Wednesday, March 30, 2011

I Just Gotta Dance! 
Or: How I Faced one of My Strongest Fears

Actually, that top title is a lie. I've been terrified or intimidated by dancing all my life. The first time I ever danced on a dance floor in public was at a company Christmas party I attended with a boyfriend when I was nearly 30 years old. I'd always been terrified that people would make fun my my dancing, so I would only dance alone, in private, and even then I'd be self-conscious. At the party, I had had some champagne, and lost my inhibitions. I really enjoyed dancing, and now I'll dance at parties no problem. But I've always wanted to formally learn to dance, to take classes, and I've been intimidated, afraid to be that physical in front of other people. Afraid to be judged, or to be clumsy, or to not be able to do it right.

Several weeks ago, at a party of people I know from the Burning Man camp I'd camped at for the last two years,  one of the women asked me if I'd perform a dance with the other ladies of the camp, at an upcoming Burlesque-themed fundraiser party. I said yes, of course. I felt so honored. These women were people I'd been admiring for years. They were sexy, hot, confident, talented, kind, and, smart. I'd never felt like I was part of their inner circle, even after knowing them for three years. When I was asked to participate in the dance, I felt like I had been accepted. Yes!

But wait, I was terrified of performing in public! How on earth would I do this? What was I thinking?

I couldn't attend the first practice, so one of the participants sent around a video of the routine. I sat down at my computer, nervously clicked 'play' on Quicktime, and watched the dance. As soon as it ended, I got up and walked out of the room, telling myself "Oh, HELL no, I could never do that! I'm no dancer! They're all dancers!" I knew right then and there it wasn't going to happen, and I felt terrible, let down and disappointed. But clearly, I wouldn't be able to do it. So, for the next day, I thought of excuses I could use about why I couldn't participate. I couldn't make any of the practices, I was sick, I hurt my leg. I even considered just saying that I was no dancer and I didn't think I could do it, and I didn't want to hold everyone else back. But I SO wanted to be part of the crew! It had been something I'd been longing for for years.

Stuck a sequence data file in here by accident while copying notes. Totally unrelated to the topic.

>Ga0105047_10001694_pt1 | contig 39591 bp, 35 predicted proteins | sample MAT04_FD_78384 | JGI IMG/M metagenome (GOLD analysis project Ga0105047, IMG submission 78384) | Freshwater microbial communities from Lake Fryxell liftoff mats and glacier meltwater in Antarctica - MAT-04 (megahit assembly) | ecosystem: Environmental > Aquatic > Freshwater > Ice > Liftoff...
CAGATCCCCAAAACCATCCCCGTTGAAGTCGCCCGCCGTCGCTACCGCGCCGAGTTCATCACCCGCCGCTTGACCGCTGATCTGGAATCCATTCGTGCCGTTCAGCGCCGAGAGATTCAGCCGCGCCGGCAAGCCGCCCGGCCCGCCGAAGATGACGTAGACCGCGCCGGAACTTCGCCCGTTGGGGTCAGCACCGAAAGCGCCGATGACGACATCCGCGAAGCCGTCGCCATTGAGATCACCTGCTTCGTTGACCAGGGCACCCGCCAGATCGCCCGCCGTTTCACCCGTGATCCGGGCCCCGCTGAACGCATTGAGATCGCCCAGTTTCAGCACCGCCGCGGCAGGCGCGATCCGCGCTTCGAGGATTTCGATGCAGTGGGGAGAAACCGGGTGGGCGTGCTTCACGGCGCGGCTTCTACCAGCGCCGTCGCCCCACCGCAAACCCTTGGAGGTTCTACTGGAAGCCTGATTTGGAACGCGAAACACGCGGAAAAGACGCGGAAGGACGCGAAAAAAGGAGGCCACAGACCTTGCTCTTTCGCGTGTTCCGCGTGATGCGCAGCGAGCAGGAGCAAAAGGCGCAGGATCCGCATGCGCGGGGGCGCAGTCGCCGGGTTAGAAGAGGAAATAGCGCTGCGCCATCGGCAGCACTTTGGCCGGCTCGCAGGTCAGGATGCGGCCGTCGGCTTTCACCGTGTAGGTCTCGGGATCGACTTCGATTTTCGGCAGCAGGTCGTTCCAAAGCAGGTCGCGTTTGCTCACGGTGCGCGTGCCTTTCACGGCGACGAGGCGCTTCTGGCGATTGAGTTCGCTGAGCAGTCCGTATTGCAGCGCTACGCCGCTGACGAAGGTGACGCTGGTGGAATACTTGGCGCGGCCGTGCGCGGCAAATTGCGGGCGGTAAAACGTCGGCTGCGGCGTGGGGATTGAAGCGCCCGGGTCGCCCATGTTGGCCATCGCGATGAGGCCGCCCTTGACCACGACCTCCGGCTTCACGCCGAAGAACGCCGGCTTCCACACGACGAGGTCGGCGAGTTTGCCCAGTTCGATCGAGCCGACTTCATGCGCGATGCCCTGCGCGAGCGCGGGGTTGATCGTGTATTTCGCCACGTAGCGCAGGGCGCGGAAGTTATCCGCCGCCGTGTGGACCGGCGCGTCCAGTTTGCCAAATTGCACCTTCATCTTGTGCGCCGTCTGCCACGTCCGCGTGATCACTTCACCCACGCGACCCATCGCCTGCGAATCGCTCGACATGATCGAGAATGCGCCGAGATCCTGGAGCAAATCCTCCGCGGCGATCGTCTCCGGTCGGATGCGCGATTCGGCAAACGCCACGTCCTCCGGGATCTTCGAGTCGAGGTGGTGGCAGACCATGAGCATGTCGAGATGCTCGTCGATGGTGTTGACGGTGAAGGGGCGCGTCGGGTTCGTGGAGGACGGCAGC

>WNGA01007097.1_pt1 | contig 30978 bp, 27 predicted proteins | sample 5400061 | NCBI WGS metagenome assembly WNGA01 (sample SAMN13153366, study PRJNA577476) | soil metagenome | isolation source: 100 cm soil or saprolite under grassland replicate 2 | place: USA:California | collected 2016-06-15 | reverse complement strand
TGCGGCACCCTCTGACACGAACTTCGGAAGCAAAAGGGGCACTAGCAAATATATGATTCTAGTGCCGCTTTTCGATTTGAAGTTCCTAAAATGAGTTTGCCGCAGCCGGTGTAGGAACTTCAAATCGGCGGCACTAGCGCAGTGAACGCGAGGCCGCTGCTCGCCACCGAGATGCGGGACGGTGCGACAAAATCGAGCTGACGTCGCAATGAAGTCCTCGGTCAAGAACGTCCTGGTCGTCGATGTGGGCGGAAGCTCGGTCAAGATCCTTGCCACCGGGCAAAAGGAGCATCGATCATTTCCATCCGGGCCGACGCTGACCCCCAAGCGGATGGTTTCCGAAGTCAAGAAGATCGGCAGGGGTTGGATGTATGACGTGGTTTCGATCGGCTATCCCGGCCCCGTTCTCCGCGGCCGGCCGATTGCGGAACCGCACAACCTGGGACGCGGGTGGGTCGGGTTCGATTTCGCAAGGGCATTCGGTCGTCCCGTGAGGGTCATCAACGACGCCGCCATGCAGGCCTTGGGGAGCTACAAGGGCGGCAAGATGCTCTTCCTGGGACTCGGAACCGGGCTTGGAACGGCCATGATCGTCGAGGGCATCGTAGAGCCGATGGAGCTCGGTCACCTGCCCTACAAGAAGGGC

I suppose it's worth mentioning here that several days before she asked me to participate in the dance, I had actually had a daytime vision of myself dancing at the event, on a stage, in my corset. 

Then, I went out with a friend and had a couple of glasses of wine. On the drive back, for some reason, maybe the wine, I realized: I probably could do it. For some reason, the fear went away. Even if it was the wine, when I woke up the next day,I still felt that way. Yes, I could do it. And that feeling never left me. Another practice was scheduled for two days later. I told the organizer that I'd go through it at home the evening before practice, and if I got it down, I'd go to practice.

That evening, it was just me and my cats. I got on my exercise pants, got a chair, positioned the computer so I could see the screen from the chair, and played the video. I poured myself a glass of wine. I had to play the video a few times - and have a few sips of wine -  before I got over being too self-conscious to even practice alone in my house. Finally, I took a deep breath and I started to dance, one piece of the routine at a time.

Before I knew it, I was doing the whole routine from memory, keeping up with the video. I did it over and over again. It was fun! I was enjoying myself! When I stopped, I felt high. Not from the wine, but from triumph. I knew that even if I never made it to the actual performance,  I had broken through a wall in myself. My skin was shiny with sweat. I felt loose and warm. I felt great.